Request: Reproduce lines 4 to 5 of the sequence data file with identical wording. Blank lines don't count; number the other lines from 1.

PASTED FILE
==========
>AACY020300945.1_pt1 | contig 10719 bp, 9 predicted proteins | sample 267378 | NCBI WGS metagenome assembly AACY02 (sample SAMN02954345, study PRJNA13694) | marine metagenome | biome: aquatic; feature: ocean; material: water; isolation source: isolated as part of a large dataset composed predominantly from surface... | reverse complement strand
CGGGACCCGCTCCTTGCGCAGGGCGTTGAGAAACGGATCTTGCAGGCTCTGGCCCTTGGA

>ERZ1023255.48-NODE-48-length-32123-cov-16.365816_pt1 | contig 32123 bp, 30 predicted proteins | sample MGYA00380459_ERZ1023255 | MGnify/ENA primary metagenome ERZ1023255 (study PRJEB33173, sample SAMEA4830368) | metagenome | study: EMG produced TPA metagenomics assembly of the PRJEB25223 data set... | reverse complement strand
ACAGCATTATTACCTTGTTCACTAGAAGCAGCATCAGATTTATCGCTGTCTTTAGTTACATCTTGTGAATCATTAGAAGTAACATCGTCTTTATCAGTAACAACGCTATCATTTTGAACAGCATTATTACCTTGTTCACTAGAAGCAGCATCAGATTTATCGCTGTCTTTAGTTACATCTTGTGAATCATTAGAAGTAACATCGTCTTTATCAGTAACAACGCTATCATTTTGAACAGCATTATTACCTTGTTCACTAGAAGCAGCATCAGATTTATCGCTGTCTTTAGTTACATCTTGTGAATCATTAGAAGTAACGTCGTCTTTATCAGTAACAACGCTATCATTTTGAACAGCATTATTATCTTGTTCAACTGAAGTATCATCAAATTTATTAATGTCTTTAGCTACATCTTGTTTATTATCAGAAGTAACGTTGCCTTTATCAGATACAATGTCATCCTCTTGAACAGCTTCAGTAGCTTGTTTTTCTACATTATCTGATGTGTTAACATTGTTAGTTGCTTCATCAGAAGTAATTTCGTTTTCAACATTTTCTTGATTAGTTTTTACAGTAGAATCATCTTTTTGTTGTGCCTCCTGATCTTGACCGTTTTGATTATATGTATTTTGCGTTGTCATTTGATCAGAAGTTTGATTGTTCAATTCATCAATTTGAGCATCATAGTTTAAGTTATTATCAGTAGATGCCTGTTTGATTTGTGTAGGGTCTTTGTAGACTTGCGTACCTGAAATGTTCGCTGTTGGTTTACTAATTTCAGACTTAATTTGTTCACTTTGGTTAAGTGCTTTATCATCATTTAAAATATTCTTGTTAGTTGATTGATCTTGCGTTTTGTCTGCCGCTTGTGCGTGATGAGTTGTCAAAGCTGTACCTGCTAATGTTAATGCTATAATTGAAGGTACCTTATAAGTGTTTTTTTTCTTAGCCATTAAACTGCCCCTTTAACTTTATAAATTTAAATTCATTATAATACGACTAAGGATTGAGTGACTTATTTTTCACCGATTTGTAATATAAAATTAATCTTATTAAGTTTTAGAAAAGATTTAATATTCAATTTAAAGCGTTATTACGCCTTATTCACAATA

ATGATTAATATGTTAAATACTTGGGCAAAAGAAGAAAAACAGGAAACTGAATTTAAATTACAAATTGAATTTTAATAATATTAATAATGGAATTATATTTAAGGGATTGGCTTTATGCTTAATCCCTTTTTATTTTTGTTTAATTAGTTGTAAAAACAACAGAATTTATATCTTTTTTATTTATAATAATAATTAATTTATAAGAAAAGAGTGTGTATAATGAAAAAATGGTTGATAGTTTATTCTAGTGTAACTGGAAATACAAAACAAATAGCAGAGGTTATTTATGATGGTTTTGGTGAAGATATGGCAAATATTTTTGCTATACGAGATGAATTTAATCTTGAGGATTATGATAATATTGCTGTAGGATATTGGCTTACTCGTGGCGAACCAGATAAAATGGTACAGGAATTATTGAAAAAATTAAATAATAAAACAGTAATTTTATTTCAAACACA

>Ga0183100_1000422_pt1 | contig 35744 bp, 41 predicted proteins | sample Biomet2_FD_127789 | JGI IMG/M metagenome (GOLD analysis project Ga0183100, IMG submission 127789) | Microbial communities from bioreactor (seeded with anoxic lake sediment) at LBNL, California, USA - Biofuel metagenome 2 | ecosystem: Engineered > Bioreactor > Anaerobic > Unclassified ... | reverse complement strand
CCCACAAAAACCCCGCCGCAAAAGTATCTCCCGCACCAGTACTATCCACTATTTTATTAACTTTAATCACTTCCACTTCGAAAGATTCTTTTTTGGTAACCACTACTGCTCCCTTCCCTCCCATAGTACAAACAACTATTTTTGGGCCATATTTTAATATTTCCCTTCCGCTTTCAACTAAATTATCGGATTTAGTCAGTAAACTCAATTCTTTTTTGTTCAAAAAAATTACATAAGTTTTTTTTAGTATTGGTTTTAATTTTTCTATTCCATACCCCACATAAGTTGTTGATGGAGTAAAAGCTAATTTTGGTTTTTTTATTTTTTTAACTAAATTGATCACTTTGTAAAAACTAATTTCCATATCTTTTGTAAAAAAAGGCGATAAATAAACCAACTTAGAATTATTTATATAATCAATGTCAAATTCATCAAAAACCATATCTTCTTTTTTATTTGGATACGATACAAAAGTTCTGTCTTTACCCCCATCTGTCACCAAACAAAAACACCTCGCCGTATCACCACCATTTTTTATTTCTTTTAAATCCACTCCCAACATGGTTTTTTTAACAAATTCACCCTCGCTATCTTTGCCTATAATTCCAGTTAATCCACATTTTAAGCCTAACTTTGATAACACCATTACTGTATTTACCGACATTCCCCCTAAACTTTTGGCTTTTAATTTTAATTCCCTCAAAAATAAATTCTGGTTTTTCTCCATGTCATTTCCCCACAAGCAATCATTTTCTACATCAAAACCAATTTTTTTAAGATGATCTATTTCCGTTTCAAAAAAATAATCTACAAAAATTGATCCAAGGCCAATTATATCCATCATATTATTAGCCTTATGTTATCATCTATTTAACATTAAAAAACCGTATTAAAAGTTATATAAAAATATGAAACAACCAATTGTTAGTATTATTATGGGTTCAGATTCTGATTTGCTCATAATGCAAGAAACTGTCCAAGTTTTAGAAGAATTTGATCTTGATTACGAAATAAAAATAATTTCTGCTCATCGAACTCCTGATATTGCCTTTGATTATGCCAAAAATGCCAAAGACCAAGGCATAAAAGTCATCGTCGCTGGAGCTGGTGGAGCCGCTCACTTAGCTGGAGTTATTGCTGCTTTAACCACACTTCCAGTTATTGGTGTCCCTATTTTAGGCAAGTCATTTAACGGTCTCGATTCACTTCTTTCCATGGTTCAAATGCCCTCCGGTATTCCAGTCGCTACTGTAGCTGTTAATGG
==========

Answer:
ACAGCATTATTACCTTGTTCACTAGAAGCAGCATCAGATTTATCGCTGTCTTTAGTTACATCTTGTGAATCATTAGAAGTAACATCGTCTTTATCAGTAACAACGCTATCATTTTGAACAGCATTATTACCTTGTTCACTAGAAGCAGCATCAGATTTATCGCTGTCTTTAGTTACATCTTGTGAATCATTAGAAGTAACATCGTCTTTATCAGTAACAACGCTATCATTTTGAACAGCATTATTACCTTGTTCACTAGAAGCAGCATCAGATTTATCGCTGTCTTTAGTTACATCTTGTGAATCATTAGAAGTAACGTCGTCTTTATCAGTAACAACGCTATCATTTTGAACAGCATTATTATCTTGTTCAACTGAAGTATCATCAAATTTATTAATGTCTTTAGCTACATCTTGTTTATTATCAGAAGTAACGTTGCCTTTATCAGATACAATGTCATCCTCTTGAACAGCTTCAGTAGCTTGTTTTTCTACATTATCTGATGTGTTAACATTGTTAGTTGCTTCATCAGAAGTAATTTCGTTTTCAACATTTTCTTGATTAGTTTTTACAGTAGAATCATCTTTTTGTTGTGCCTCCTGATCTTGACCGTTTTGATTATATGTATTTTGCGTTGTCATTTGATCAGAAGTTTGATTGTTCAATTCATCAATTTGAGCATCATAGTTTAAGTTATTATCAGTAGATGCCTGTTTGATTTGTGTAGGGTCTTTGTAGACTTGCGTACCTGAAATGTTCGCTGTTGGTTTACTAATTTCAGACTTAATTTGTTCACTTTGGTTAAGTGCTTTATCATCATTTAAAATATTCTTGTTAGTTGATTGATCTTGCGTTTTGTCTGCCGCTTGTGCGTGATGAGTTGTCAAAGCTGTACCTGCTAATGTTAATGCTATAATTGAAGGTACCTTATAAGTGTTTTTTTTCTTAGCCATTAAACTGCCCCTTTAACTTTATAAATTTAAATTCATTATAATACGACTAAGGATTGAGTGACTTATTTTTCACCGATTTGTAATATAAAATTAATCTTATTAAGTTTTAGAAAAGATTTAATATTCAATTTAAAGCGTTATTACGCCTTATTCACAATA

ATGATTAATATGTTAAATACTTGGGCAAAAGAAGAAAAACAGGAAACTGAATTTAAATTACAAATTGAATTTTAATAATATTAATAATGGAATTATATTTAAGGGATTGGCTTTATGCTTAATCCCTTTTTATTTTTGTTTAATTAGTTGTAAAAACAACAGAATTTATATCTTTTTTATTTATAATAATAATTAATTTATAAGAAAAGAGTGTGTATAATGAAAAAATGGTTGATAGTTTATTCTAGTGTAACTGGAAATACAAAACAAATAGCAGAGGTTATTTATGATGGTTTTGGTGAAGATATGGCAAATATTTTTGCTATACGAGATGAATTTAATCTTGAGGATTATGATAATATTGCTGTAGGATATTGGCTTACTCGTGGCGAACCAGATAAAATGGTACAGGAATTATTGAAAAAATTAAATAATAAAACAGTAATTTTATTTCAAACACA